The Time to change campaign has grown massively in recent years and they now have a global impact their mission is singular, to help end the stigma of mental health. The Heads Together Campaign is also doing fantastic work to help reduce the stigma of mental health. Building a relationship with the Football Association was, I believe, an inspired move. They are able to reach a community who, I imagine, includes individuals who were probably the furthest away from understanding and respecting mental health.

The charity Mind is providing support in numerous ways including the use of creatively which I think is fantastic. You can find out about their Crafternoon fundraisers here. What is better than taking part in a craft event which as a mindfulness activity itself assists your own mental health. Whilst at the same time raising money to help those who are in real need.

Unfortunately one of the restrictions of my Fibromyalgia is that I very rarely get out (other than going to work). So I don’t get to participate in these type of events. But I do have my own personal mindfulness creativity and that includes my colouring which I talked about here. Here are the images I have coloured as a mindful activity (as opposed to the colouring I have done as part of cardmaking.

Avoidable Fibromyalgia and Depression experiences!

I don’t know if you read my post, Can Fibromyalgia Kill Me? When I was researching this, I was shocked to hear about the people who had tragically taken their own lives due to the lack of pain medication. A lot of this was caused by the epicentre of the opioid crisis. I have some (relatively low level) opioid medication which I take at my worst times. I am also pretty far removed from an example of a healthy person. However, my logical response to this is, which is better? A person taking painkillers which are not good for them? Or a person in so much pain that they can see no way out but to end their lives? How did this ever escalate to what it became?

Your experience?

I would love to hear from others about their experience of Fibromyalgia and Depression. Do you experience depression? What works for you? Why not drop a comment below and share your story? We are, after all, all in this together.

Until next time,
Gentle Hugs,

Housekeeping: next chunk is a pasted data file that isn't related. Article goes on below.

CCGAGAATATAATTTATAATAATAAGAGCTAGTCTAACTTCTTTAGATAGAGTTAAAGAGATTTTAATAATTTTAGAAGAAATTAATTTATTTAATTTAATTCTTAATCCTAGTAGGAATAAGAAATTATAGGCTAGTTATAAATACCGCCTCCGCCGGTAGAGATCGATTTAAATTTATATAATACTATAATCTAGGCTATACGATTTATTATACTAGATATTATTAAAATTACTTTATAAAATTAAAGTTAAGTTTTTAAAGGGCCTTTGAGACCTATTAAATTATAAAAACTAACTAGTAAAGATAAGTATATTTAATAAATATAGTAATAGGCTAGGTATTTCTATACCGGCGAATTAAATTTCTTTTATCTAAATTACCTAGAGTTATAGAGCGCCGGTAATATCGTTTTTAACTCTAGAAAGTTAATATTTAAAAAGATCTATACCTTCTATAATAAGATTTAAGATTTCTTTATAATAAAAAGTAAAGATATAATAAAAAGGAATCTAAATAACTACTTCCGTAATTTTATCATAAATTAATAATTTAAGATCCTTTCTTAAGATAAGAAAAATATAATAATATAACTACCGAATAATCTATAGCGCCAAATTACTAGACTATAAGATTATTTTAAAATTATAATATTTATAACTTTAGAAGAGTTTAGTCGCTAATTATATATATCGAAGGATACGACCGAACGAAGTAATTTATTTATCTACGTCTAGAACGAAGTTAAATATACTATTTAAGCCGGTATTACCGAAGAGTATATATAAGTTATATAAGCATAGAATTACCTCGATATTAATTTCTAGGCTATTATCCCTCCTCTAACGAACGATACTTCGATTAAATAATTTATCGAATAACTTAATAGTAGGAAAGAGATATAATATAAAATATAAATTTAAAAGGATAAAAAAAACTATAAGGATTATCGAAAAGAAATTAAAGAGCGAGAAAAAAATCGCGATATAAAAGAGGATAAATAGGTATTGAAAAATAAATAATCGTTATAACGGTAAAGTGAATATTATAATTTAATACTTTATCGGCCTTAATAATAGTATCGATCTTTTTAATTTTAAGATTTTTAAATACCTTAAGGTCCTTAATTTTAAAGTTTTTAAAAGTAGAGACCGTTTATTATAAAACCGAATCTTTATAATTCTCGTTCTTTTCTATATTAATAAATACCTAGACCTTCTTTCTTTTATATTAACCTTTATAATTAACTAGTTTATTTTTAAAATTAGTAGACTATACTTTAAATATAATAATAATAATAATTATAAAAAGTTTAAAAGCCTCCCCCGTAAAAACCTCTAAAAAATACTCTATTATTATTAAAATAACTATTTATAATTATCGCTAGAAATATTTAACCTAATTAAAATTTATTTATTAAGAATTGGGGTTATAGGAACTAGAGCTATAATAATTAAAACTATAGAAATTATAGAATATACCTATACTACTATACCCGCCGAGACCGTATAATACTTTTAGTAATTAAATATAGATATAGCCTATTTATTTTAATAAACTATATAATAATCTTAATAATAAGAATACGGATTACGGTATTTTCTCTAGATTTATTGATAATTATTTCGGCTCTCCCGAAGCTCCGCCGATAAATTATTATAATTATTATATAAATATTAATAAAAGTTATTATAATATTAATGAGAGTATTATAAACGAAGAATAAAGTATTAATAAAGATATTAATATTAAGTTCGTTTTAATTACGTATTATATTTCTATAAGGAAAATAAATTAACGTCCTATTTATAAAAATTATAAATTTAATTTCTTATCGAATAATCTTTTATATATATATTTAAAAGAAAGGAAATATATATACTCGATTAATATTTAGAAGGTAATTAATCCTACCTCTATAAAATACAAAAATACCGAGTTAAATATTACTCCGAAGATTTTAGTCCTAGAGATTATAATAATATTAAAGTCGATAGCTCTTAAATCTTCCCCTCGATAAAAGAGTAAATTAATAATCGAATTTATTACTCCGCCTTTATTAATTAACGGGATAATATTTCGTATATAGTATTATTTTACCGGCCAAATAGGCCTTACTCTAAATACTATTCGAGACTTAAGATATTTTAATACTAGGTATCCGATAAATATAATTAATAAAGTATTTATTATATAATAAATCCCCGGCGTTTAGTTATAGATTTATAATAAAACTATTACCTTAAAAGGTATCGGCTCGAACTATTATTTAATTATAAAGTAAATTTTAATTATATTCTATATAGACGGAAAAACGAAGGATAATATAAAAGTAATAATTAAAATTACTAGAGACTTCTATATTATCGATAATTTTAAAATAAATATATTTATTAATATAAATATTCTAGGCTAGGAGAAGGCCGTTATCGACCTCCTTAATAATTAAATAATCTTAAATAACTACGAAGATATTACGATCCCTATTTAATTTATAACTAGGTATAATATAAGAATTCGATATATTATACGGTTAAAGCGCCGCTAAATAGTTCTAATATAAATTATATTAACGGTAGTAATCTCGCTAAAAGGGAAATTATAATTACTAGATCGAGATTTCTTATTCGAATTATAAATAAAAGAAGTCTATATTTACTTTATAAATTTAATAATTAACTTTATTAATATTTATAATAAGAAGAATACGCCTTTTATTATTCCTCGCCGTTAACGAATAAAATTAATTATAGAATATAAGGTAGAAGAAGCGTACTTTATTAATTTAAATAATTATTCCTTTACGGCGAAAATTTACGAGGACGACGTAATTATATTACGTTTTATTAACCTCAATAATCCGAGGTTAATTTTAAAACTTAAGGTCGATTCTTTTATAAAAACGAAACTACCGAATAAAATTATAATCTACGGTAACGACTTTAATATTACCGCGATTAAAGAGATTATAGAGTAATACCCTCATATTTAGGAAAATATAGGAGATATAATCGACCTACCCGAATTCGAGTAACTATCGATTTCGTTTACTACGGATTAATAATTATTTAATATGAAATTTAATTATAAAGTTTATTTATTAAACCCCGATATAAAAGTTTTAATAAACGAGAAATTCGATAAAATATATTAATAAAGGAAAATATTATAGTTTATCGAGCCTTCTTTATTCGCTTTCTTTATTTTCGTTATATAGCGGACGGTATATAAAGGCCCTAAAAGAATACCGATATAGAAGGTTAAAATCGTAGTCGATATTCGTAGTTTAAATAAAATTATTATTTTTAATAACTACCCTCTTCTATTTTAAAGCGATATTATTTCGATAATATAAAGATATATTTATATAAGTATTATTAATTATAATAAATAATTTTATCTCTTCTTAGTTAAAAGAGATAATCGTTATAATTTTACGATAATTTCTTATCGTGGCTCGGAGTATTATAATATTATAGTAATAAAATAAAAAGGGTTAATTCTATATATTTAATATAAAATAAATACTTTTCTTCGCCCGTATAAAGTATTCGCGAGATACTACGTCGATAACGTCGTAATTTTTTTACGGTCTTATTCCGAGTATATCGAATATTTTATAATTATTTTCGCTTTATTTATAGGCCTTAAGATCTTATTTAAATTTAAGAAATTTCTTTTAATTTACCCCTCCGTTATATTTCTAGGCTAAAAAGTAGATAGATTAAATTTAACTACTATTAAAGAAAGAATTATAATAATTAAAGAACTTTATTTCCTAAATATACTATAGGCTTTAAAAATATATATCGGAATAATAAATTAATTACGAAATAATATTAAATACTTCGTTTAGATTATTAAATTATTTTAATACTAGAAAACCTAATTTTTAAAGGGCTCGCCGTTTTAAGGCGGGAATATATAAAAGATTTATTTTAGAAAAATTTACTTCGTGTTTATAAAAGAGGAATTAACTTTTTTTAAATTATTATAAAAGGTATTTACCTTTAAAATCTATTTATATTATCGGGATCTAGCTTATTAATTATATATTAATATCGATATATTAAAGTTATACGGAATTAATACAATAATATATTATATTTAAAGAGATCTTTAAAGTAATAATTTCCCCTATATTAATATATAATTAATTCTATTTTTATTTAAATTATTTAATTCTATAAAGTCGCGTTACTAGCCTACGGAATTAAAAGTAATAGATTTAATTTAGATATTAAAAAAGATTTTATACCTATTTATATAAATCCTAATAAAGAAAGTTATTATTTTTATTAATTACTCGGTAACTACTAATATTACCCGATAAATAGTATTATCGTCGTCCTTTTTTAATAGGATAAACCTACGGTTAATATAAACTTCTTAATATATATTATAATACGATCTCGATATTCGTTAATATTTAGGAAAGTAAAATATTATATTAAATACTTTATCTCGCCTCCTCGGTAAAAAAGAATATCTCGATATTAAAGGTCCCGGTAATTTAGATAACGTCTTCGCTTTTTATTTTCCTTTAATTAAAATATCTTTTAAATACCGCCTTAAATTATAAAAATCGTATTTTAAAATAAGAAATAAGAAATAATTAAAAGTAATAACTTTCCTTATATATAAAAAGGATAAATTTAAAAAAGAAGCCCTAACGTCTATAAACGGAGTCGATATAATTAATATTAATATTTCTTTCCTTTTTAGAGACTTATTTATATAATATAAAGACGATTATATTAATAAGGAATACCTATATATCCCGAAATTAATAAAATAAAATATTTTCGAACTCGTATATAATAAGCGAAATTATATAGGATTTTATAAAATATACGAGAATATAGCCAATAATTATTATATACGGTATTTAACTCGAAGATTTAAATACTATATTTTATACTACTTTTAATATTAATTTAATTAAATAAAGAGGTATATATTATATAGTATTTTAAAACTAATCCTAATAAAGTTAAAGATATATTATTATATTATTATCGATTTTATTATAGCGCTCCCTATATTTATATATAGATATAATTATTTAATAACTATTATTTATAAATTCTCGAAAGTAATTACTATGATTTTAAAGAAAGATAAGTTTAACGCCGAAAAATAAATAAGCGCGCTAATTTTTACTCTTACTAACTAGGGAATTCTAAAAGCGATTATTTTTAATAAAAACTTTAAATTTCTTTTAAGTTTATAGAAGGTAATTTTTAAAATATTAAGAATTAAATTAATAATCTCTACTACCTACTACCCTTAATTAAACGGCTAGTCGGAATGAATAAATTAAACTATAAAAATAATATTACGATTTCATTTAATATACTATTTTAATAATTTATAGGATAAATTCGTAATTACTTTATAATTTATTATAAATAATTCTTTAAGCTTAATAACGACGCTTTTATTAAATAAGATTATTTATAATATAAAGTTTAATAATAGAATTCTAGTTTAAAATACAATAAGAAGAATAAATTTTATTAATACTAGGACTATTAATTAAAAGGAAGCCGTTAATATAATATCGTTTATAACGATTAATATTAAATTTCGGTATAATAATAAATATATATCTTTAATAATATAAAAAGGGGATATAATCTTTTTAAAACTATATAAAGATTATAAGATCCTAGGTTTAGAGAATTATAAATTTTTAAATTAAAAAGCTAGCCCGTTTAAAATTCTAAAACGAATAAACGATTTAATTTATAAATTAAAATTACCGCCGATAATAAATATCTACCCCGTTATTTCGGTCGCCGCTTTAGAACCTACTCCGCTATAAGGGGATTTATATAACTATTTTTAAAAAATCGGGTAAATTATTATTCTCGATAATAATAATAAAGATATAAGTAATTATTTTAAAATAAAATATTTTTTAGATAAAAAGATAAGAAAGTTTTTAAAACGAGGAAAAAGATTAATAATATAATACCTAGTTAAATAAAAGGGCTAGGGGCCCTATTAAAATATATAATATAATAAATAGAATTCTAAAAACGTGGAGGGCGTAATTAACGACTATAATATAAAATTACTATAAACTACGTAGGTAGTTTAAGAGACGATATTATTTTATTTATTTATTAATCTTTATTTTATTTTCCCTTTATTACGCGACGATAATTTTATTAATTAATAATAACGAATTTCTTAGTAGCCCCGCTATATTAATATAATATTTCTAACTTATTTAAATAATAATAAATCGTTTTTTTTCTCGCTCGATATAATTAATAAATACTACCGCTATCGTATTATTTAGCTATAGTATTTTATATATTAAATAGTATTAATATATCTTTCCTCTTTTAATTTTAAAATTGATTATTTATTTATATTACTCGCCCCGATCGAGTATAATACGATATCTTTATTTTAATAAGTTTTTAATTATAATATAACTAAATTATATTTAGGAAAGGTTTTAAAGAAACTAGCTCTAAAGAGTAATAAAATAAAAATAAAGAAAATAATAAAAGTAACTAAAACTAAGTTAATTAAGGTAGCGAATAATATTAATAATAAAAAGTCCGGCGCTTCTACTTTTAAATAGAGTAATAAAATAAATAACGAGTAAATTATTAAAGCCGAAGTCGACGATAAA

A Pinterest sized image of the Fibromyalgia and Depression blog graphic with a quote from the post added.

4 responses to “Fibromyalgia and Depression the Undeniable Relationship”

  1. Lisa avatar

    This was a great article. And yes I have depression with Fibro. I get frustrated when I want to do something or have made the attempt to plan with my Family. They understand. I’m very Blessed in that area. But when I cannot follow through, the let down because of the pain involved does affect my mood. I have other pain problems and have told my Doctors to try to educate them . I feel they’ve been taught wrong. That Depression causes pain. Maybe it does. But not Fibro pain.
    Thank you so very much. I appreciate your blog and information so very much. ❤️????

    1. Susan Pearson avatar

      Thank you, Lisa, I appreciate you taking the time to comment. There seem to be two medical viewpoints. The doctors who have some training and understanding of the complexity of Fibro. Then the ones with outdated views. Of course, it helps that a few doctors have the condition (naturally it doesn’t help them.) They have a lot more chance to change the system from within. I’m glad you have an understanding family. ????????

  2. Laurie Angstadt avatar
    Laurie Angstadt

    Your article is very sensible and actually it shows we are all different but yet, so similar. It doesn’t matter what level of depression we all feel; it seems to be about acknowledging how we feel and trying to counteract the ‘depressing’ feelings before they take over.

    1. Susan Pearson avatar

      Thanks, Laurie, You summed it up very well. I have long realised that allowing myself to feel low only makes my life worse. I am of course not comparing it with full-blown clinical depression that seemingly has no known trigger. I have known people go from being perfectly happy with no problems one day to being depressed the next. These are chemical changes and therefore able to respond to medication (when the correct product and amount is found). Reactionary depression though is beatable on your own.